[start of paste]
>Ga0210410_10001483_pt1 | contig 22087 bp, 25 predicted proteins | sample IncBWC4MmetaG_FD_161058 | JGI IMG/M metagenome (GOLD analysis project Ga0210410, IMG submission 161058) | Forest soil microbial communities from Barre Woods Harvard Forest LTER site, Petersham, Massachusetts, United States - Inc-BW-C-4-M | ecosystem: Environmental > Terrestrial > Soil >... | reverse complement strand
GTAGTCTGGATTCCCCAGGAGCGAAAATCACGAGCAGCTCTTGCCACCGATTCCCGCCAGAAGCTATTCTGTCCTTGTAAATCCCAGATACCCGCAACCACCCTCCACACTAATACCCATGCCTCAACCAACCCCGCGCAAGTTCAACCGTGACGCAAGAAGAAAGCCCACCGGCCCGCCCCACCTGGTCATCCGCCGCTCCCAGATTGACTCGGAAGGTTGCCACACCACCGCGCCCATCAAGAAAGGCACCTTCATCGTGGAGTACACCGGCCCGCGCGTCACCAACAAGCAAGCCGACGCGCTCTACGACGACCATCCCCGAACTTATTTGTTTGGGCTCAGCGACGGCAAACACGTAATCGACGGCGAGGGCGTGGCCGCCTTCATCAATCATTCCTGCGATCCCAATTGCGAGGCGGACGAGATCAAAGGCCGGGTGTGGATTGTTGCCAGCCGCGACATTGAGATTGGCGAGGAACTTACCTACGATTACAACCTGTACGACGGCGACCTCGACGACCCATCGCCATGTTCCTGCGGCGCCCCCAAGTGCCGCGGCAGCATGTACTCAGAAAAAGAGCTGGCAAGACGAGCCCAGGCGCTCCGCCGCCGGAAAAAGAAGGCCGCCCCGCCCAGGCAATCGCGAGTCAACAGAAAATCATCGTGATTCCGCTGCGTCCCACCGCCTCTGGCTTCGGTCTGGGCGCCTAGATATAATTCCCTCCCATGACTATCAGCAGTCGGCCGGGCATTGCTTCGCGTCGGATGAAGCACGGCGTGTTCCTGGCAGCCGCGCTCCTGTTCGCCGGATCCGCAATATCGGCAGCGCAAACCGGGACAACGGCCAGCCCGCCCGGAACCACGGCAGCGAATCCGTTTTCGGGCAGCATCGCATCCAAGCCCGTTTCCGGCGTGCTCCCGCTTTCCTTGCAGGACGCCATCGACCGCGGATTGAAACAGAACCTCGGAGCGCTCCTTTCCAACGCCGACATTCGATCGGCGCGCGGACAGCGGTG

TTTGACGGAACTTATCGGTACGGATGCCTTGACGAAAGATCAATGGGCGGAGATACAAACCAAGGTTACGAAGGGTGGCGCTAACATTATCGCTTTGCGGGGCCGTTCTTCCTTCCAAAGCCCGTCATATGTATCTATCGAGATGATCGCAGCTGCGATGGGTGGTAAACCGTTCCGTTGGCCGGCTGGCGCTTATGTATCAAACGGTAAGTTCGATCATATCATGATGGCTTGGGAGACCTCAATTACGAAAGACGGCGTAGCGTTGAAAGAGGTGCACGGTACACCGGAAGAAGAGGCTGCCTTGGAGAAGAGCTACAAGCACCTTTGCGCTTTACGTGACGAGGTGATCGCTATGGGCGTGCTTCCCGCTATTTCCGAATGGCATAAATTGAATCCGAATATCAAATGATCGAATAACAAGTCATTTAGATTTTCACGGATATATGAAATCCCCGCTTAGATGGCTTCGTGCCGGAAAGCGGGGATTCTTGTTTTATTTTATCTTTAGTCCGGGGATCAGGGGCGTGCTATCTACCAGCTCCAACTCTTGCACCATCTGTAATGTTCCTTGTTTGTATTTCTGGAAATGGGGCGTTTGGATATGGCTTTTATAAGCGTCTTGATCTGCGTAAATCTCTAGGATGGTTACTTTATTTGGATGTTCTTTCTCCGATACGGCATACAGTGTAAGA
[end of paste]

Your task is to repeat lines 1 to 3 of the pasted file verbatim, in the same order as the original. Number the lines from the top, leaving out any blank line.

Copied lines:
>Ga0210410_10001483_pt1 | contig 22087 bp, 25 predicted proteins | sample IncBWC4MmetaG_FD_161058 | JGI IMG/M metagenome (GOLD analysis project Ga0210410, IMG submission 161058) | Forest soil microbial communities from Barre Woods Harvard Forest LTER site, Petersham, Massachusetts, United States - Inc-BW-C-4-M | ecosystem: Environmental > Terrestrial > Soil >... | reverse complement strand
GTAGTCTGGATTCCCCAGGAGCGAAAATCACGAGCAGCTCTTGCCACCGATTCCCGCCAGAAGCTATTCTGTCCTTGTAAATCCCAGATACCCGCAACCACCCTCCACACTAATACCCATGCCTCAACCAACCCCGCGCAAGTTCAACCGTGACGCAAGAAGAAAGCCCACCGGCCCGCCCCACCTGGTCATCCGCCGCTCCCAGATTGACTCGGAAGGTTGCCACACCACCGCGCCCATCAAGAAAGGCACCTTCATCGTGGAGTACACCGGCCCGCGCGTCACCAACAAGCAAGCCGACGCGCTCTACGACGACCATCCCCGAACTTATTTGTTTGGGCTCAGCGACGGCAAACACGTAATCGACGGCGAGGGCGTGGCCGCCTTCATCAATCATTCCTGCGATCCCAATTGCGAGGCGGACGAGATCAAAGGCCGGGTGTGGATTGTTGCCAGCCGCGACATTGAGATTGGCGAGGAACTTACCTACGATTACAACCTGTACGACGGCGACCTCGACGACCCATCGCCATGTTCCTGCGGCGCCCCCAAGTGCCGCGGCAGCATGTACTCAGAAAAAGAGCTGGCAAGACGAGCCCAGGCGCTCCGCCGCCGGAAAAAGAAGGCCGCCCCGCCCAGGCAATCGCGAGTCAACAGAAAATCATCGTGATTCCGCTGCGTCCCACCGCCTCTGGCTTCGGTCTGGGCGCCTAGATATAATTCCCTCCCATGACTATCAGCAGTCGGCCGGGCATTGCTTCGCGTCGGATGAAGCACGGCGTGTTCCTGGCAGCCGCGCTCCTGTTCGCCGGATCCGCAATATCGGCAGCGCAAACCGGGACAACGGCCAGCCCGCCCGGAACCACGGCAGCGAATCCGTTTTCGGGCAGCATCGCATCCAAGCCCGTTTCCGGCGTGCTCCCGCTTTCCTTGCAGGACGCCATCGACCGCGGATTGAAACAGAACCTCGGAGCGCTCCTTTCCAACGCCGACATTCGATCGGCGCGCGGACAGCGGTG

TTTGACGGAACTTATCGGTACGGATGCCTTGACGAAAGATCAATGGGCGGAGATACAAACCAAGGTTACGAAGGGTGGCGCTAACATTATCGCTTTGCGGGGCCGTTCTTCCTTCCAAAGCCCGTCATATGTATCTATCGAGATGATCGCAGCTGCGATGGGTGGTAAACCGTTCCGTTGGCCGGCTGGCGCTTATGTATCAAACGGTAAGTTCGATCATATCATGATGGCTTGGGAGACCTCAATTACGAAAGACGGCGTAGCGTTGAAAGAGGTGCACGGTACACCGGAAGAAGAGGCTGCCTTGGAGAAGAGCTACAAGCACCTTTGCGCTTTACGTGACGAGGTGATCGCTATGGGCGTGCTTCCCGCTATTTCCGAATGGCATAAATTGAATCCGAATATCAAATGATCGAATAACAAGTCATTTAGATTTTCACGGATATATGAAATCCCCGCTTAGATGGCTTCGTGCCGGAAAGCGGGGATTCTTGTTTTATTTTATCTTTAGTCCGGGGATCAGGGGCGTGCTATCTACCAGCTCCAACTCTTGCACCATCTGTAATGTTCCTTGTTTGTATTTCTGGAAATGGGGCGTTTGGATATGGCTTTTATAAGCGTCTTGATCTGCGTAAATCTCTAGGATGGTTACTTTATTTGGATGTTCTTTCTCCGATACGGCATACAGTGTAAGA